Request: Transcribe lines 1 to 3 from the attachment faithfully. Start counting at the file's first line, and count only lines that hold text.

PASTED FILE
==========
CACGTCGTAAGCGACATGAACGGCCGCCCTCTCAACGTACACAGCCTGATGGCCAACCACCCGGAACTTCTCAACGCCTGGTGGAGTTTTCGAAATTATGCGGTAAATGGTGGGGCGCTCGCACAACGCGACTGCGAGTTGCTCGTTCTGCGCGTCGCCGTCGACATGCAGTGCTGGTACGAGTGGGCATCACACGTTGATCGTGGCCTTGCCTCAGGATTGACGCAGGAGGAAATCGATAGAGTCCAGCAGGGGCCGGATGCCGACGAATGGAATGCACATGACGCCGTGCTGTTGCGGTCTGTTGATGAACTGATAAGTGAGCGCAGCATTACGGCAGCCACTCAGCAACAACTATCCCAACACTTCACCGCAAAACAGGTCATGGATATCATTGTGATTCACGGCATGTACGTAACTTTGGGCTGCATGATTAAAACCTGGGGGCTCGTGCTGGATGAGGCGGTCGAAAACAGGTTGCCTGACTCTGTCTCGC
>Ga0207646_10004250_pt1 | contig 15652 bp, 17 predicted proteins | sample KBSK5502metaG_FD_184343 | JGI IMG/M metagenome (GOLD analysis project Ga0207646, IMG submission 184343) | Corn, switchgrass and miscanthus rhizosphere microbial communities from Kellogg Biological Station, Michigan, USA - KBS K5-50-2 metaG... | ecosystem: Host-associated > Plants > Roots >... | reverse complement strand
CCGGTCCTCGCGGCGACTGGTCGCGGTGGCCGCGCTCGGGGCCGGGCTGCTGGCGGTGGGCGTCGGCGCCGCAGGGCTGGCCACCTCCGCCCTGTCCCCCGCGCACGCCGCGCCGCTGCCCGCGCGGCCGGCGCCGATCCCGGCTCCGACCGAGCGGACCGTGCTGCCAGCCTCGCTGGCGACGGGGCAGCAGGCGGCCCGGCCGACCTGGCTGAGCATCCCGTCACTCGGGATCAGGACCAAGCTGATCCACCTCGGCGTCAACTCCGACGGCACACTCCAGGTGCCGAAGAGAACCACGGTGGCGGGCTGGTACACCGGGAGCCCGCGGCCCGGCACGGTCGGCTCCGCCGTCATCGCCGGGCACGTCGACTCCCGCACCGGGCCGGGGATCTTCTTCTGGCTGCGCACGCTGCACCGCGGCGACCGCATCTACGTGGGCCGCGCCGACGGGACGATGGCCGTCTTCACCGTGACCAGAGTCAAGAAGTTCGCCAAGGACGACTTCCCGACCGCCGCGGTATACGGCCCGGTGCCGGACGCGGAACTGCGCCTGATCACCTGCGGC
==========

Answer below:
CACGTCGTAAGCGACATGAACGGCCGCCCTCTCAACGTACACAGCCTGATGGCCAACCACCCGGAACTTCTCAACGCCTGGTGGAGTTTTCGAAATTATGCGGTAAATGGTGGGGCGCTCGCACAACGCGACTGCGAGTTGCTCGTTCTGCGCGTCGCCGTCGACATGCAGTGCTGGTACGAGTGGGCATCACACGTTGATCGTGGCCTTGCCTCAGGATTGACGCAGGAGGAAATCGATAGAGTCCAGCAGGGGCCGGATGCCGACGAATGGAATGCACATGACGCCGTGCTGTTGCGGTCTGTTGATGAACTGATAAGTGAGCGCAGCATTACGGCAGCCACTCAGCAACAACTATCCCAACACTTCACCGCAAAACAGGTCATGGATATCATTGTGATTCACGGCATGTACGTAACTTTGGGCTGCATGATTAAAACCTGGGGGCTCGTGCTGGATGAGGCGGTCGAAAACAGGTTGCCTGACTCTGTCTCGC
>Ga0207646_10004250_pt1 | contig 15652 bp, 17 predicted proteins | sample KBSK5502metaG_FD_184343 | JGI IMG/M metagenome (GOLD analysis project Ga0207646, IMG submission 184343) | Corn, switchgrass and miscanthus rhizosphere microbial communities from Kellogg Biological Station, Michigan, USA - KBS K5-50-2 metaG... | ecosystem: Host-associated > Plants > Roots >... | reverse complement strand
CCGGTCCTCGCGGCGACTGGTCGCGGTGGCCGCGCTCGGGGCCGGGCTGCTGGCGGTGGGCGTCGGCGCCGCAGGGCTGGCCACCTCCGCCCTGTCCCCCGCGCACGCCGCGCCGCTGCCCGCGCGGCCGGCGCCGATCCCGGCTCCGACCGAGCGGACCGTGCTGCCAGCCTCGCTGGCGACGGGGCAGCAGGCGGCCCGGCCGACCTGGCTGAGCATCCCGTCACTCGGGATCAGGACCAAGCTGATCCACCTCGGCGTCAACTCCGACGGCACACTCCAGGTGCCGAAGAGAACCACGGTGGCGGGCTGGTACACCGGGAGCCCGCGGCCCGGCACGGTCGGCTCCGCCGTCATCGCCGGGCACGTCGACTCCCGCACCGGGCCGGGGATCTTCTTCTGGCTGCGCACGCTGCACCGCGGCGACCGCATCTACGTGGGCCGCGCCGACGGGACGATGGCCGTCTTCACCGTGACCAGAGTCAAGAAGTTCGCCAAGGACGACTTCCCGACCGCCGCGGTATACGGCCCGGTGCCGGACGCGGAACTGCGCCTGATCACCTGCGGC